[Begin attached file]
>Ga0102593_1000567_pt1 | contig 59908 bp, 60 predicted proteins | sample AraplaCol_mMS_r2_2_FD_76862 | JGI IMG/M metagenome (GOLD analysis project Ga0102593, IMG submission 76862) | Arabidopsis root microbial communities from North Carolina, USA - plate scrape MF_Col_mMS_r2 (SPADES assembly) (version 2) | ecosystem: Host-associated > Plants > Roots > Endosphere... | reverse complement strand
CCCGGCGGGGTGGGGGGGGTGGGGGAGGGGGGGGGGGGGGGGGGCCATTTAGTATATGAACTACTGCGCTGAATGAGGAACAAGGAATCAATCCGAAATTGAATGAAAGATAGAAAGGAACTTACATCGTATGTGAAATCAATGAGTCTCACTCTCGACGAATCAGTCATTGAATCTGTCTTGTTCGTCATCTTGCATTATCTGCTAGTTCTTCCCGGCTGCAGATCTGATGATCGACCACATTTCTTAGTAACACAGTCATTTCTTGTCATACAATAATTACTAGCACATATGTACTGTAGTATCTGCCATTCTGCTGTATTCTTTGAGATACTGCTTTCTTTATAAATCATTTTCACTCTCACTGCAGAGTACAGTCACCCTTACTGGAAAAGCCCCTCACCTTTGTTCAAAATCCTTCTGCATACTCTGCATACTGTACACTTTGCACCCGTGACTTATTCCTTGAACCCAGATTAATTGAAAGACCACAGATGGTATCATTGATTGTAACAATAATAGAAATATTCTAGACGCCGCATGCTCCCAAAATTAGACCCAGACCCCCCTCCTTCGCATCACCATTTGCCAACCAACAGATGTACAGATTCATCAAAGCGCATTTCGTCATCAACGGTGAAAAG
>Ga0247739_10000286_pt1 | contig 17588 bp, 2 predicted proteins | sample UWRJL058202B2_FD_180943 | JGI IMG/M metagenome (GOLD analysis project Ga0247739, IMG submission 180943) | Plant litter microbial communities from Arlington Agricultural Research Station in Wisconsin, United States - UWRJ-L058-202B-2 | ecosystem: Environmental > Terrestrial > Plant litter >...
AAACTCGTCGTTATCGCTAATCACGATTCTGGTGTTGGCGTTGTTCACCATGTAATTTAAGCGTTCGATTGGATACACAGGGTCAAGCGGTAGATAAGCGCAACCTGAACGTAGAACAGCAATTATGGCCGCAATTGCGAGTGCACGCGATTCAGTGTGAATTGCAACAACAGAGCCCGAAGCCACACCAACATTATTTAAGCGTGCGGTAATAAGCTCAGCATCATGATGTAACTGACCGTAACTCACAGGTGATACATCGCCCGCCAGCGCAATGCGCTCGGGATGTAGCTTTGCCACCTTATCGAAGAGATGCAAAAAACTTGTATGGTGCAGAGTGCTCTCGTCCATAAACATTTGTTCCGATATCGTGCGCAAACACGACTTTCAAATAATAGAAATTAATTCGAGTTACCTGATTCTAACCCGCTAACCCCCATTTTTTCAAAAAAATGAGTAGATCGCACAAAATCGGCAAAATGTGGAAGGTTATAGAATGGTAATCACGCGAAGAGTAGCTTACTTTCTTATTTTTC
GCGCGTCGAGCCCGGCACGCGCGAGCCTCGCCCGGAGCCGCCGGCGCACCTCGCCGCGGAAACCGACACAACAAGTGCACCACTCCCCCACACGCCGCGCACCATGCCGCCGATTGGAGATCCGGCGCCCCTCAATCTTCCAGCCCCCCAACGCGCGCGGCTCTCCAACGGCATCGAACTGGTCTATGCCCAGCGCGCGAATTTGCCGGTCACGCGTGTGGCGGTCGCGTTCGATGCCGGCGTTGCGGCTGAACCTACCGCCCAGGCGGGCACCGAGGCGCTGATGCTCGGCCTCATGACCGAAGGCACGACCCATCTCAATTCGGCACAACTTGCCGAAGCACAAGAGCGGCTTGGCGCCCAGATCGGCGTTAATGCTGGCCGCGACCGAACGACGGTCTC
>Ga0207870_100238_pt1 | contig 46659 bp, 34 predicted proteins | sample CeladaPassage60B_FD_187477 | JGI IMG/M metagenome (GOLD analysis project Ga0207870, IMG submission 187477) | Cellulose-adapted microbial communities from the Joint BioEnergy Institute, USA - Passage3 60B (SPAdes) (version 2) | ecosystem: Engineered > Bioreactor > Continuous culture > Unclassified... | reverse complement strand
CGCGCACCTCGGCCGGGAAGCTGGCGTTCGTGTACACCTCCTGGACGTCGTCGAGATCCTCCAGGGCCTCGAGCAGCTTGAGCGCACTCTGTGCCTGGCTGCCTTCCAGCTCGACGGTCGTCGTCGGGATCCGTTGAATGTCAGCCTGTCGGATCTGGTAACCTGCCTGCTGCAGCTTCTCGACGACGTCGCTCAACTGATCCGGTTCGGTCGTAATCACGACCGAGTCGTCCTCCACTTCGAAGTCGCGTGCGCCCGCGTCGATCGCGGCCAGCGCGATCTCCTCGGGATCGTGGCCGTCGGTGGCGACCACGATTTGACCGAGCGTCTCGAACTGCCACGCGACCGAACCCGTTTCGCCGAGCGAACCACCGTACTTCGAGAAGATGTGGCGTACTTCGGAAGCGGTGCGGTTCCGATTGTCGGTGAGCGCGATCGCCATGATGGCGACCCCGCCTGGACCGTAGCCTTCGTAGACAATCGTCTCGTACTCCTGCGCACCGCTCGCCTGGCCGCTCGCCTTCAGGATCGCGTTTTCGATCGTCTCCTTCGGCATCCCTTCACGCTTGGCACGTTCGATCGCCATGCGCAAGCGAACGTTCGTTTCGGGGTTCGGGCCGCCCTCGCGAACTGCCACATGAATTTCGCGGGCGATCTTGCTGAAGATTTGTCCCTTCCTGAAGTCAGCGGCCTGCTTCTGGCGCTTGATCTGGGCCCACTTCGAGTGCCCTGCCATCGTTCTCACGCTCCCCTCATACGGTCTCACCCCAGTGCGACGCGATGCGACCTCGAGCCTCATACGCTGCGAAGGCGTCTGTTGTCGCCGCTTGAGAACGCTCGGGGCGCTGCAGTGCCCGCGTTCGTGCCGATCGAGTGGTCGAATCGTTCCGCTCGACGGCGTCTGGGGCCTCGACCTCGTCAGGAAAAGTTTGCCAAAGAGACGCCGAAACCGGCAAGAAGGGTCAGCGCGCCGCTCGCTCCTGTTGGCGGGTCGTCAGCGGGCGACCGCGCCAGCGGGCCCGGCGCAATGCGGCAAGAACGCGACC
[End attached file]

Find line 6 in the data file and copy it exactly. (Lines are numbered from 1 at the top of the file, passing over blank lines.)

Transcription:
>Ga0207870_100238_pt1 | contig 46659 bp, 34 predicted proteins | sample CeladaPassage60B_FD_187477 | JGI IMG/M metagenome (GOLD analysis project Ga0207870, IMG submission 187477) | Cellulose-adapted microbial communities from the Joint BioEnergy Institute, USA - Passage3 60B (SPAdes) (version 2) | ecosystem: Engineered > Bioreactor > Continuous culture > Unclassified... | reverse complement strand